This play written by Katie Forgette could pass off as a story that could be based on the playwright’s own life and times growing up in a family stuck between remittance of the 1930’s where children were seen but not heard, the 1950’s where one must be perfect and as WASPish as possible, and the 1970’s where among other things, Women’s Lib was either a blessing, a curse, or a cruel joke depending on what or who wanted to believe in or trust! The humor falls being just a bit snarky and cocky with good nature. But its protagonist Linda sees it as that, even admitting to note as just what the hell everyone was thinking when looking at all of these episodes occurring from back in the day.
The cast of performers play their roles with these rules as suggested. Alison Blanchard as mother Jo is humble and living as the ever pleasing mother and wife, though she knew that she could have been a contender. Milda Dacys as Aunt Terri is the voice or reason, yet knows when to stay out of the way of her sister and family when necessary. Patrick Skelton plays out a number of roles from Mike the father, Father Lovett, as well as Mrs. Henkenback, a nosey neighbor that gets into the family’s life more than she should. Danika Hughey as kid sister Becky is more of a tomboy, even though she still keeps her troll tolls if not donning a 1940’s era trench coat and fedora imitating Bogie. Theresa O’Shey as Grandmother is only heard through a muffled voice, but is never seen and perhaps just as well. And Ivy Khan as Linda is the lead who knows that everything that occurred some fifty years before is a past that should stay in the past rather than another period time ready for a reboot.
With such period plays comes the period dressings. Michele Young’s costuming with Judi Lewin’s hair, wig, and makeup design also harks toward that era that is post 1960’s with hints of hippy-era mood and flavor. And Theater 40’s residence set designer Jeff G. Rack dresses the set of the O’Shay home that looks and feels like the middle class life of the time.
Directed by Ann Hearn Tobolowsky, INCIDENT AT OUR LADY OF PERPETUAL HELP is a stage comedy that recalls a moment where living as a Catholic family was a struggle between pushing for pain while pulling for pleasure, as well as when family members had to live under the unwritten rules that placed them to where they stand. It’s a comedy production that also has charm and heart. Call this nostalgia that did happen, or perhaps not. Then again, times do charge for its better or for its worse. But never mind the worst as this theater piece is at its best!
INCIDENT AT OUR LADY OF PERPETUAL HELP, presented by Theatre 40 and performs at the Reuben Cordova Theatre, located within the campus of Beverly Hills High School, 241 South Moreno Drive (off little Santa Monica Blvd.) Beverly Hills, until February 19th. Showtimes are Thursday, Friday, and Saturday nights at 7:30 PM, and Sunday afternoons at 2:00 PM.
For ticket reservations, call (310) 364-0535, or via online at http://www.Theatre40.org
SOUTHERN GIRLS, a drama by Sheri Bailey & Dura Temple about six women living in the same small town in Alabama that grow up and mature over a thirty year period, performs at the Hudson Backstage Theater in Hollywood.
The six girls consist of Naomi Hurdle (Ash Saunders), Ruth Hurdle (Jessica Sade Ward), Katie Spokely (Dolly Granger), June-Adele Taylor (Maria Jimena Gastelum), Wanda Sue Johnson (Swisyzinna), and Charlotte Cecil Martin (Arianna Evangelia). These half dozen live within the same community in a small town in Alabama, not too far from the larger city of Montgomery. The story begins in the early 1950s where the town was divided between the white community and the “negro” section of town. Three of these girls are white, two are black, while one is a mix of both, the reason for her being lighter skinned. From their girlhood, they know where they stand in their status class. But over the years, the situation of race becomes profound as they experience it one way or another. These issues establish their friendships, while other factors strain their meaning toward each other. Over time, a few will leave their community while a the rest will remain. It’s a story that crosses the notion of what was going on in the nation as a whole, and the personal “nation” that exists as part of their own shape of being.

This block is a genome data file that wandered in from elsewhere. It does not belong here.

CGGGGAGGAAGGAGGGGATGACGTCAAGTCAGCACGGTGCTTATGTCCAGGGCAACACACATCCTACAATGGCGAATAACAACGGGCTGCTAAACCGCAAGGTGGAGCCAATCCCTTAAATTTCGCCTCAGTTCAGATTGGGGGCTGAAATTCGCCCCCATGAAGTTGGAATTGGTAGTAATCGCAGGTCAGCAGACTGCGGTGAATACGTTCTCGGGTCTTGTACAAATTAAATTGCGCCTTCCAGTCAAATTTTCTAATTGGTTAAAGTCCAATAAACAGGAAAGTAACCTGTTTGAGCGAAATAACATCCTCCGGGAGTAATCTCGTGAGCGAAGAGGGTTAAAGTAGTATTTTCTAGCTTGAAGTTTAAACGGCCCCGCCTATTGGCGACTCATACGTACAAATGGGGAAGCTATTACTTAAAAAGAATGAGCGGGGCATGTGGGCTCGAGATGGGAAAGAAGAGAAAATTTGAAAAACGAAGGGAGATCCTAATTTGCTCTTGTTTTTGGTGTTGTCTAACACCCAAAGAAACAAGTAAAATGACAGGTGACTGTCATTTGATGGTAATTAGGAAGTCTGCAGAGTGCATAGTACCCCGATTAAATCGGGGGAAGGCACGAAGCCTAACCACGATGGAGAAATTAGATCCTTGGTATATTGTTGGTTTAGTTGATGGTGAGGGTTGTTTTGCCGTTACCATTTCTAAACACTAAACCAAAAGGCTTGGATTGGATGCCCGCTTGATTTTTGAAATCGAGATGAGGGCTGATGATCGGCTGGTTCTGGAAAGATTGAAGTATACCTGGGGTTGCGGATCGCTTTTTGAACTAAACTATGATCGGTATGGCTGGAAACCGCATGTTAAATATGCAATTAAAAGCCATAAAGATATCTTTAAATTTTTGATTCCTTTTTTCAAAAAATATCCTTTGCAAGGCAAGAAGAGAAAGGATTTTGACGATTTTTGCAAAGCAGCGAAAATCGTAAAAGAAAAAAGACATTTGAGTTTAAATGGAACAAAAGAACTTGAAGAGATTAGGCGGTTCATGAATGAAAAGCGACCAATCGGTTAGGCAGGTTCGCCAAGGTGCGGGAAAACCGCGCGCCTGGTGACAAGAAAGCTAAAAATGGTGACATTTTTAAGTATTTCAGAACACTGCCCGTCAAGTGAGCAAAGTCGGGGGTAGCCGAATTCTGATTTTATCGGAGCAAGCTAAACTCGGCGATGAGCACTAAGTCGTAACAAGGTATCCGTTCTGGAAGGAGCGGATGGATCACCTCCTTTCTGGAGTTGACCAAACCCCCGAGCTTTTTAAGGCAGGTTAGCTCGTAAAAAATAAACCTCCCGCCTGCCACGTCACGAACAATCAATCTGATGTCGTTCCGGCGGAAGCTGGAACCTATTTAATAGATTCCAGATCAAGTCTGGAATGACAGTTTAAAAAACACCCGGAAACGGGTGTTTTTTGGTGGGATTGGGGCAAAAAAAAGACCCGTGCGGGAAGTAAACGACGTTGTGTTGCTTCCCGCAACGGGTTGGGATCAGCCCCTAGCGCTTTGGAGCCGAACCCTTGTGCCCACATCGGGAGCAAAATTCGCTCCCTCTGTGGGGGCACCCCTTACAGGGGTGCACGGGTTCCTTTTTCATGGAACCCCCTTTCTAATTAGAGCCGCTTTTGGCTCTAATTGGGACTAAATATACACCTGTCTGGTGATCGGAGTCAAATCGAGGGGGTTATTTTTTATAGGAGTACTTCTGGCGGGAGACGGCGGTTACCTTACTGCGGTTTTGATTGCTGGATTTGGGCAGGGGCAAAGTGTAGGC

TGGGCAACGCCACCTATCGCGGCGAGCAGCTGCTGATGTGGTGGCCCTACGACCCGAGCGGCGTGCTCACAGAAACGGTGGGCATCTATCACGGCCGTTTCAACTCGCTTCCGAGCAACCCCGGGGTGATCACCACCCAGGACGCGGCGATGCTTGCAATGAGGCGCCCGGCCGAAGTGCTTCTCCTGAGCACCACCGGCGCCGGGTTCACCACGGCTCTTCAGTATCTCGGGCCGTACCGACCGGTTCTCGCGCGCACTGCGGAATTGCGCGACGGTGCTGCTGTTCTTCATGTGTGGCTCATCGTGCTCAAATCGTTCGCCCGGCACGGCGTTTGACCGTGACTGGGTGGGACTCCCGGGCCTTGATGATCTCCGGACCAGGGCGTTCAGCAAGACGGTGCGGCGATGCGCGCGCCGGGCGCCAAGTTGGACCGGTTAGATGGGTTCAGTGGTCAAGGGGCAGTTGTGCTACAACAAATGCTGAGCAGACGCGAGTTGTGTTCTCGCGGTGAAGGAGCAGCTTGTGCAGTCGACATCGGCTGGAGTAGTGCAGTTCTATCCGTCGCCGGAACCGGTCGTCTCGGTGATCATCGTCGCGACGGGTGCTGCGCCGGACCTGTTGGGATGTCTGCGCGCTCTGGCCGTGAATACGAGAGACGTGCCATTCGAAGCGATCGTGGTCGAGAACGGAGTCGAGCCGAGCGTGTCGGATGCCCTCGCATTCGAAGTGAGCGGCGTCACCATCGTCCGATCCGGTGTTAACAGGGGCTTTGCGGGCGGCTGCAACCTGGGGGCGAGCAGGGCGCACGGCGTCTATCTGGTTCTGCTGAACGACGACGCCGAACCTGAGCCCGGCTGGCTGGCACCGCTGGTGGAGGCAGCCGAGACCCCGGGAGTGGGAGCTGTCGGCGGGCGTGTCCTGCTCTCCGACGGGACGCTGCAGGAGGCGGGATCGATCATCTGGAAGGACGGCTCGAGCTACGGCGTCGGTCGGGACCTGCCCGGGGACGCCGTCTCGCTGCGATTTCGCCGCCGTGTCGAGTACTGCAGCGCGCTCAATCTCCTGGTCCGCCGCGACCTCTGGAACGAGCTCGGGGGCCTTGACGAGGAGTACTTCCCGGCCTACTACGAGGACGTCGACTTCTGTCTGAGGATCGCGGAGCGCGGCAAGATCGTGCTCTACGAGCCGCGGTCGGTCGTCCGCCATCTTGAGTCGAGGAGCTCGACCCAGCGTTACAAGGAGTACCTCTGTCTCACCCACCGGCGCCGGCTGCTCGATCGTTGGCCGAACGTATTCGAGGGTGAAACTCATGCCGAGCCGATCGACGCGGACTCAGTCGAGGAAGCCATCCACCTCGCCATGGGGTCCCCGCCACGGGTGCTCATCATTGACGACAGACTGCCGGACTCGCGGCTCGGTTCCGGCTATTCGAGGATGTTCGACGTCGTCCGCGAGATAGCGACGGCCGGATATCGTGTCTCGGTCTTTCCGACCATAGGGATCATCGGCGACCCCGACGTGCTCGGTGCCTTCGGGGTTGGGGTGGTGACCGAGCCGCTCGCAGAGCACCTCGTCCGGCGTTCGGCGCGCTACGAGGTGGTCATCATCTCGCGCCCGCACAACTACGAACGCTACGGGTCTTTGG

This play written by playwrights Sheri Bailey & Dura Temple, take a hard look of the perception between living as a white person and an African American individual as expressed by the writing team that is both of the black (Bailey) and white (Temple) race, giving their dialogue a sense of honesty and truth, from their youthful innocence to their peak of maturity. The six performers that appear in this play show that honesty as their portrayals beginning as kids to being grown up women existing in their midlives.
The stage set shows simplicity through the complex set of episodes as depicted in this production. Mylette Nora’s costuming displays the maturity that the characters go through, and Fritz Davis’ production design assists within the elements that are taking place in their town and outside places through the eras of time for their better and through their worse.
Directed by Zadia Ife, SOUTHERN GIRLS is more than a sense of American “southern living”, but an example of where there were as two methods of living in the American south. A divide that in many ways, still exist in the present era. But through all of what is told on stage, there is a presence of hope and progression to make it a reality. And as a phrase notes, there is a change that’s gonna come, and it will arrive soon.
SOUTHERN GIRLS, presented by All the Way West Productions, and performs at the Hudson Backstage Theatre, 6539 Santa Monica Blvd., (one block west of Wilcox), Hollywood, until February 26th. Showtimes are Friday and Saturday nights at 8:00 PM, and Sunday matinees at 3:00 PM.
For online ticket orders and for more details, visit http://www.Onstage411.com/SouthernGirls